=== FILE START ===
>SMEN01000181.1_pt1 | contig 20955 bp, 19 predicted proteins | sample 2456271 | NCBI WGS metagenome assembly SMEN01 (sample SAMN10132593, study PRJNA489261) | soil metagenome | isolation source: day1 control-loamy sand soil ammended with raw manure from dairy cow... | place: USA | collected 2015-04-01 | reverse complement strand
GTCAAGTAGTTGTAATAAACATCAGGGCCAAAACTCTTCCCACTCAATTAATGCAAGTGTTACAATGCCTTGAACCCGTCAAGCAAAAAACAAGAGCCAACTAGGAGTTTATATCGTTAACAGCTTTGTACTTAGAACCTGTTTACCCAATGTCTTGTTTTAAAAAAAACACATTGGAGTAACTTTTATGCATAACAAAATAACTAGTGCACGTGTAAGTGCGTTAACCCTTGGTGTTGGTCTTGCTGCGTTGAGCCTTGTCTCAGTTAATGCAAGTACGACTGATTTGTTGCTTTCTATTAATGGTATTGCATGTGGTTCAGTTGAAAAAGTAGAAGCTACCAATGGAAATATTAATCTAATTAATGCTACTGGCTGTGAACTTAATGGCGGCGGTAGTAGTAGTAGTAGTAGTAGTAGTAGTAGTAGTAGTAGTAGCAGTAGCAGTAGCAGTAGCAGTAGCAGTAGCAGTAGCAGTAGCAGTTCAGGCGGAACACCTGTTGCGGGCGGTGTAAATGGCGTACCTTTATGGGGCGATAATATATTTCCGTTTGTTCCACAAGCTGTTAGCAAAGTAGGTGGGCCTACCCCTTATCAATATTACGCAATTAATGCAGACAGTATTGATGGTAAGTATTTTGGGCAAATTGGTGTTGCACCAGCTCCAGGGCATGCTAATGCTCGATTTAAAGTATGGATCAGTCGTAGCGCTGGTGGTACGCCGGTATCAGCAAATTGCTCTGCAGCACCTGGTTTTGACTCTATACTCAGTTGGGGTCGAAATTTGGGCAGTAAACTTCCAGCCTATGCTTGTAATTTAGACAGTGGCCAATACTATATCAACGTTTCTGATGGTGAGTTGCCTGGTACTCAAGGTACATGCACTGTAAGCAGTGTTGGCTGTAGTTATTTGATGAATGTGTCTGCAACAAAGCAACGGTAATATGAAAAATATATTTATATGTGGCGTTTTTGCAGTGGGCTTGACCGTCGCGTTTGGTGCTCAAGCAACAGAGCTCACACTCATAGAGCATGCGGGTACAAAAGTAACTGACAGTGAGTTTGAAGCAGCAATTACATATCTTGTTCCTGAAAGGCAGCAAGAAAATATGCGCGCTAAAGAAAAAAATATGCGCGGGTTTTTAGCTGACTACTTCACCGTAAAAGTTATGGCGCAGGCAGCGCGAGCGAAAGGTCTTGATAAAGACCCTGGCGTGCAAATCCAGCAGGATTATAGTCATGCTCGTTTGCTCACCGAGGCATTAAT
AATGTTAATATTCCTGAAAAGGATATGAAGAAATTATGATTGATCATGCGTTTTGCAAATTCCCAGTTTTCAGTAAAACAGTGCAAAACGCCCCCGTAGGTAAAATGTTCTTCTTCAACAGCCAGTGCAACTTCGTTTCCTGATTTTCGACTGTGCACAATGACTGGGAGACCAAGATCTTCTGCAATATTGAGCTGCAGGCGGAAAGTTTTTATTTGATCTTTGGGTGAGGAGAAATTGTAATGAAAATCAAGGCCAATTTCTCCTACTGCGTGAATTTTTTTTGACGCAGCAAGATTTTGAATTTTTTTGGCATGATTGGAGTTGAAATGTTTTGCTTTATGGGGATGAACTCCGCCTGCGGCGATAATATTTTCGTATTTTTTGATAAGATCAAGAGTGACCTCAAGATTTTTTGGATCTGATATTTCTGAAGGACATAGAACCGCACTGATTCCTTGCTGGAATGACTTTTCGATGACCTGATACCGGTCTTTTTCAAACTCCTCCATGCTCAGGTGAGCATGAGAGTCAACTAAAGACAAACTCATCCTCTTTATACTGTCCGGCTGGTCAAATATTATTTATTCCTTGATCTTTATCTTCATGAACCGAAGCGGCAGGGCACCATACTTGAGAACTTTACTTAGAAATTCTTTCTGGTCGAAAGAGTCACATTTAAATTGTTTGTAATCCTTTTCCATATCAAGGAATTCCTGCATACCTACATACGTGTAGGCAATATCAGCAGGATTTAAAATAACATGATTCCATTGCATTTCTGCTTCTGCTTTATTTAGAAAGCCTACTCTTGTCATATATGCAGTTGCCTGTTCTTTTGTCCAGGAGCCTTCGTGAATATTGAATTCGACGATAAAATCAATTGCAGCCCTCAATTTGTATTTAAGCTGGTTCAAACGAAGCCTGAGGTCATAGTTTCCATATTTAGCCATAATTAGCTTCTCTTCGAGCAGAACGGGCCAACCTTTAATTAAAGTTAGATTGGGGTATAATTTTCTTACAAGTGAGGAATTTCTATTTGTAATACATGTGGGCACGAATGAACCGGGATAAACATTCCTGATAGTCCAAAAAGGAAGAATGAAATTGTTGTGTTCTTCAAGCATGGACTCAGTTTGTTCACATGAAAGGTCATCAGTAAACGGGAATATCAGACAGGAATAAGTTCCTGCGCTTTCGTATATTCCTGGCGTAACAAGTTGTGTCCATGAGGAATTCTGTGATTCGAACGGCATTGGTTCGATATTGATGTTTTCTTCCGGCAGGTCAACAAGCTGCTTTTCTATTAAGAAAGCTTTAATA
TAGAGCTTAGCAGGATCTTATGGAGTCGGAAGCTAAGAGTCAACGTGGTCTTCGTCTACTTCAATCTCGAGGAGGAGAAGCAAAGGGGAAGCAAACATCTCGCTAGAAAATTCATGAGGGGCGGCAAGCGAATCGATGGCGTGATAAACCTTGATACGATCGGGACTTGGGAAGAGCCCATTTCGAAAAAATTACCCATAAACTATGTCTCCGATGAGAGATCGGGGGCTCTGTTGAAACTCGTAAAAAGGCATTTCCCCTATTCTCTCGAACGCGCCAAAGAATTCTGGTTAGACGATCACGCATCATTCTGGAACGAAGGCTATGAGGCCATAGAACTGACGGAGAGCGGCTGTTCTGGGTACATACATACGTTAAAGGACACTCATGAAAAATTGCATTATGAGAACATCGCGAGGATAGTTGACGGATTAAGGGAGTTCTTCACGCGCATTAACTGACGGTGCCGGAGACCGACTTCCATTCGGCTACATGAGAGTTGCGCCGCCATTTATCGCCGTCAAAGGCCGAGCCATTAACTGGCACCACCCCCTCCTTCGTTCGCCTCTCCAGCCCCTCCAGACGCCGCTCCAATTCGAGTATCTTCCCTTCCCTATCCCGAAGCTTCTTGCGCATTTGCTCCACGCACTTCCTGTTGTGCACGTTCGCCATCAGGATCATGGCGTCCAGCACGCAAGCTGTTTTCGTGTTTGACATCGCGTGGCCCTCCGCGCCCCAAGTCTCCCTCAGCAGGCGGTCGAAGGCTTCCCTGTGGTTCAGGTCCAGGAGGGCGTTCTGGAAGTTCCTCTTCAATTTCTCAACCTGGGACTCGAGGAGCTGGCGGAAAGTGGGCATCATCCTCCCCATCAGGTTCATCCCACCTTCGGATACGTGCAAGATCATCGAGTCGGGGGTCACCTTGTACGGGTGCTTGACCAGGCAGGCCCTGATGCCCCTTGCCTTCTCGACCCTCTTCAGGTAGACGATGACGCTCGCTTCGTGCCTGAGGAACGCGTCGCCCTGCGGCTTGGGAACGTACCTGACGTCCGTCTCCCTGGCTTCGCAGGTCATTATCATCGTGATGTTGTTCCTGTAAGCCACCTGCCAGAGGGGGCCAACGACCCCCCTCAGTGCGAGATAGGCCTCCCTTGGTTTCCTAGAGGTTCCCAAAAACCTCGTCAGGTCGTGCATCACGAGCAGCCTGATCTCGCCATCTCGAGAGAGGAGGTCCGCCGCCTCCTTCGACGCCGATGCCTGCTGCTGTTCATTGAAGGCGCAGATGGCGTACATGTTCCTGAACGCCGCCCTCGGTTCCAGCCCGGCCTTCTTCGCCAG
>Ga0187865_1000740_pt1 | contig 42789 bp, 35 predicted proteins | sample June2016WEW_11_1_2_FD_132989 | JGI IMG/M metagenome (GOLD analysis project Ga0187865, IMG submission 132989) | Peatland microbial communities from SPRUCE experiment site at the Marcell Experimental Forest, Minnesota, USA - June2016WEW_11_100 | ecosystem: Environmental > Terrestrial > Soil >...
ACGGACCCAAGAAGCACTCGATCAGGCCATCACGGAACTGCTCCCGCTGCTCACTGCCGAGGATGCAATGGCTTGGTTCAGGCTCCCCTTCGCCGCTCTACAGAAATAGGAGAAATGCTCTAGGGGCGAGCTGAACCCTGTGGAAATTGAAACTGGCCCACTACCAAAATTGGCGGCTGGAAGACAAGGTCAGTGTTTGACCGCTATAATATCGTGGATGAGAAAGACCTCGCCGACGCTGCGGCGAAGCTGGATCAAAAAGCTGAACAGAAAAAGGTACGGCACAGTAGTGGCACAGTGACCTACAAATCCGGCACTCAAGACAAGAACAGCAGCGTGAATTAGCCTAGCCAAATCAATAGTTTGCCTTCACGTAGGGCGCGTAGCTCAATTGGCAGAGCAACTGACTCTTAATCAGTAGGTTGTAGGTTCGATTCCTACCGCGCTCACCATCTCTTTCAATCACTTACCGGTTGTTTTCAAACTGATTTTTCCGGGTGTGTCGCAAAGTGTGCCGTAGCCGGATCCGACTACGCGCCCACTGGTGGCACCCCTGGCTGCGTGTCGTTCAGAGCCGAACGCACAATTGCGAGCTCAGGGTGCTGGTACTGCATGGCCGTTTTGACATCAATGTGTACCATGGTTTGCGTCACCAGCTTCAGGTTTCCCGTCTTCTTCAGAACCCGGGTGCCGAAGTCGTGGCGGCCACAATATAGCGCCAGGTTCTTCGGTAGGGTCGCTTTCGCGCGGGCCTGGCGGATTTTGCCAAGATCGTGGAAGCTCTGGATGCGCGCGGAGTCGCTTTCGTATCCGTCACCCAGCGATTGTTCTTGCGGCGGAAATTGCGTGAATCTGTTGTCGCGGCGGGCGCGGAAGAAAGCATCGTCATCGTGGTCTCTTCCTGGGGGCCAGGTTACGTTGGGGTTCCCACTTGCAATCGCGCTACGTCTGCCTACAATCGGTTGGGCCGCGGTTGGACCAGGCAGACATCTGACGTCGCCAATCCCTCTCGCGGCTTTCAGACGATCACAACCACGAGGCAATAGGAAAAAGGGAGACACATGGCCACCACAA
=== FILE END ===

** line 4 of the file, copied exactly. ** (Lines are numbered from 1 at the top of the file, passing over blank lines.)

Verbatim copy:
TAGAGCTTAGCAGGATCTTATGGAGTCGGAAGCTAAGAGTCAACGTGGTCTTCGTCTACTTCAATCTCGAGGAGGAGAAGCAAAGGGGAAGCAAACATCTCGCTAGAAAATTCATGAGGGGCGGCAAGCGAATCGATGGCGTGATAAACCTTGATACGATCGGGACTTGGGAAGAGCCCATTTCGAAAAAATTACCCATAAACTATGTCTCCGATGAGAGATCGGGGGCTCTGTTGAAACTCGTAAAAAGGCATTTCCCCTATTCTCTCGAACGCGCCAAAGAATTCTGGTTAGACGATCACGCATCATTCTGGAACGAAGGCTATGAGGCCATAGAACTGACGGAGAGCGGCTGTTCTGGGTACATACATACGTTAAAGGACACTCATGAAAAATTGCATTATGAGAACATCGCGAGGATAGTTGACGGATTAAGGGAGTTCTTCACGCGCATTAACTGACGGTGCCGGAGACCGACTTCCATTCGGCTACATGAGAGTTGCGCCGCCATTTATCGCCGTCAAAGGCCGAGCCATTAACTGGCACCACCCCCTCCTTCGTTCGCCTCTCCAGCCCCTCCAGACGCCGCTCCAATTCGAGTATCTTCCCTTCCCTATCCCGAAGCTTCTTGCGCATTTGCTCCACGCACTTCCTGTTGTGCACGTTCGCCATCAGGATCATGGCGTCCAGCACGCAAGCTGTTTTCGTGTTTGACATCGCGTGGCCCTCCGCGCCCCAAGTCTCCCTCAGCAGGCGGTCGAAGGCTTCCCTGTGGTTCAGGTCCAGGAGGGCGTTCTGGAAGTTCCTCTTCAATTTCTCAACCTGGGACTCGAGGAGCTGGCGGAAAGTGGGCATCATCCTCCCCATCAGGTTCATCCCACCTTCGGATACGTGCAAGATCATCGAGTCGGGGGTCACCTTGTACGGGTGCTTGACCAGGCAGGCCCTGATGCCCCTTGCCTTCTCGACCCTCTTCAGGTAGACGATGACGCTCGCTTCGTGCCTGAGGAACGCGTCGCCCTGCGGCTTGGGAACGTACCTGACGTCCGTCTCCCTGGCTTCGCAGGTCATTATCATCGTGATGTTGTTCCTGTAAGCCACCTGCCAGAGGGGGCCAACGACCCCCCTCAGTGCGAGATAGGCCTCCCTTGGTTTCCTAGAGGTTCCCAAAAACCTCGTCAGGTCGTGCATCACGAGCAGCCTGATCTCGCCATCTCGAGAGAGGAGGTCCGCCGCCTCCTTCGACGCCGATGCCTGCTGCTGTTCATTGAAGGCGCAGATGGCGTACATGTTCCTGAACGCCGCCCTCGGTTCCAGCCCGGCCTTCTTCGCCAG